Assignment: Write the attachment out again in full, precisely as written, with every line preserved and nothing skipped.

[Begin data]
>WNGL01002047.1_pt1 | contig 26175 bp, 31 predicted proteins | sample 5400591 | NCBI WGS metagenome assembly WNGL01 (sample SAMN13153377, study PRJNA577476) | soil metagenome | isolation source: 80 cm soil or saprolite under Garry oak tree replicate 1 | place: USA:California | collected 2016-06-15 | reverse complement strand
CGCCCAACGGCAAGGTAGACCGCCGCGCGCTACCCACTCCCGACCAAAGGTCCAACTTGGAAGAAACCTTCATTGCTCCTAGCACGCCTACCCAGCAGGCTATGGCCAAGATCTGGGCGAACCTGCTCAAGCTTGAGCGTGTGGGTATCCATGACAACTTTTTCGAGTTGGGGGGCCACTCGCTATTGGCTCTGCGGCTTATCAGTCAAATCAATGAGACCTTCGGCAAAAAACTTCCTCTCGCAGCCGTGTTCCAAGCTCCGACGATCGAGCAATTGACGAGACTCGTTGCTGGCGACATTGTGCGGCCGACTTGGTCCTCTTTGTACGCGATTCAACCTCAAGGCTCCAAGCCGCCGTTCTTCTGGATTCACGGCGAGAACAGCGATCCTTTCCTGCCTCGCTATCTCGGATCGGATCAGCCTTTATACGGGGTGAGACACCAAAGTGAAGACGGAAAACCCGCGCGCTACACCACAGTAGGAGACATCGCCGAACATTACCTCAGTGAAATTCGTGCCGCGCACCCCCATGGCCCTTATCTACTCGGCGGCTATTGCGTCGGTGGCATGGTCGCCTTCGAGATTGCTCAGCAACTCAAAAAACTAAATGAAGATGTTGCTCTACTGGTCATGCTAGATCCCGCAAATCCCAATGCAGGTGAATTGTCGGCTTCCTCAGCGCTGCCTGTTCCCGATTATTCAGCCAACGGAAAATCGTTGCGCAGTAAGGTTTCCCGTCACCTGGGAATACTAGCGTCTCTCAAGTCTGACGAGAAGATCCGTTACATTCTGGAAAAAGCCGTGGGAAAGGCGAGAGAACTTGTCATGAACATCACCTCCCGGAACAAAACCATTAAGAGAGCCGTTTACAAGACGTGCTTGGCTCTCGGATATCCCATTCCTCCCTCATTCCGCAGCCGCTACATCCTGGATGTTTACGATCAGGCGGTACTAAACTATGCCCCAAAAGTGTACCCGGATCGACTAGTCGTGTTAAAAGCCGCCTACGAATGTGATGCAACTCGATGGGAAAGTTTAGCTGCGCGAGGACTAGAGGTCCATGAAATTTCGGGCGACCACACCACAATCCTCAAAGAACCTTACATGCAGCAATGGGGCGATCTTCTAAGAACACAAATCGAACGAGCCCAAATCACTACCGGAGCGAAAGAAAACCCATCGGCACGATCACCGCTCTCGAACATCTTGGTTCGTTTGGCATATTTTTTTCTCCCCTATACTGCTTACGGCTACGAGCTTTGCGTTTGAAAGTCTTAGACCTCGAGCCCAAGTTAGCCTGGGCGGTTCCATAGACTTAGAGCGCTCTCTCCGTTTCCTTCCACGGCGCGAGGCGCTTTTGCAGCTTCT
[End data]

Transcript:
>WNGL01002047.1_pt1 | contig 26175 bp, 31 predicted proteins | sample 5400591 | NCBI WGS metagenome assembly WNGL01 (sample SAMN13153377, study PRJNA577476) | soil metagenome | isolation source: 80 cm soil or saprolite under Garry oak tree replicate 1 | place: USA:California | collected 2016-06-15 | reverse complement strand
CGCCCAACGGCAAGGTAGACCGCCGCGCGCTACCCACTCCCGACCAAAGGTCCAACTTGGAAGAAACCTTCATTGCTCCTAGCACGCCTACCCAGCAGGCTATGGCCAAGATCTGGGCGAACCTGCTCAAGCTTGAGCGTGTGGGTATCCATGACAACTTTTTCGAGTTGGGGGGCCACTCGCTATTGGCTCTGCGGCTTATCAGTCAAATCAATGAGACCTTCGGCAAAAAACTTCCTCTCGCAGCCGTGTTCCAAGCTCCGACGATCGAGCAATTGACGAGACTCGTTGCTGGCGACATTGTGCGGCCGACTTGGTCCTCTTTGTACGCGATTCAACCTCAAGGCTCCAAGCCGCCGTTCTTCTGGATTCACGGCGAGAACAGCGATCCTTTCCTGCCTCGCTATCTCGGATCGGATCAGCCTTTATACGGGGTGAGACACCAAAGTGAAGACGGAAAACCCGCGCGCTACACCACAGTAGGAGACATCGCCGAACATTACCTCAGTGAAATTCGTGCCGCGCACCCCCATGGCCCTTATCTACTCGGCGGCTATTGCGTCGGTGGCATGGTCGCCTTCGAGATTGCTCAGCAACTCAAAAAACTAAATGAAGATGTTGCTCTACTGGTCATGCTAGATCCCGCAAATCCCAATGCAGGTGAATTGTCGGCTTCCTCAGCGCTGCCTGTTCCCGATTATTCAGCCAACGGAAAATCGTTGCGCAGTAAGGTTTCCCGTCACCTGGGAATACTAGCGTCTCTCAAGTCTGACGAGAAGATCCGTTACATTCTGGAAAAAGCCGTGGGAAAGGCGAGAGAACTTGTCATGAACATCACCTCCCGGAACAAAACCATTAAGAGAGCCGTTTACAAGACGTGCTTGGCTCTCGGATATCCCATTCCTCCCTCATTCCGCAGCCGCTACATCCTGGATGTTTACGATCAGGCGGTACTAAACTATGCCCCAAAAGTGTACCCGGATCGACTAGTCGTGTTAAAAGCCGCCTACGAATGTGATGCAACTCGATGGGAAAGTTTAGCTGCGCGAGGACTAGAGGTCCATGAAATTTCGGGCGACCACACCACAATCCTCAAAGAACCTTACATGCAGCAATGGGGCGATCTTCTAAGAACACAAATCGAACGAGCCCAAATCACTACCGGAGCGAAAGAAAACCCATCGGCACGATCACCGCTCTCGAACATCTTGGTTCGTTTGGCATATTTTTTTCTCCCCTATACTGCTTACGGCTACGAGCTTTGCGTTTGAAAGTCTTAGACCTCGAGCCCAAGTTAGCCTGGGCGGTTCCATAGACTTAGAGCGCTCTCTCCGTTTCCTTCCACGGCGCGAGGCGCTTTTGCAGCTTCT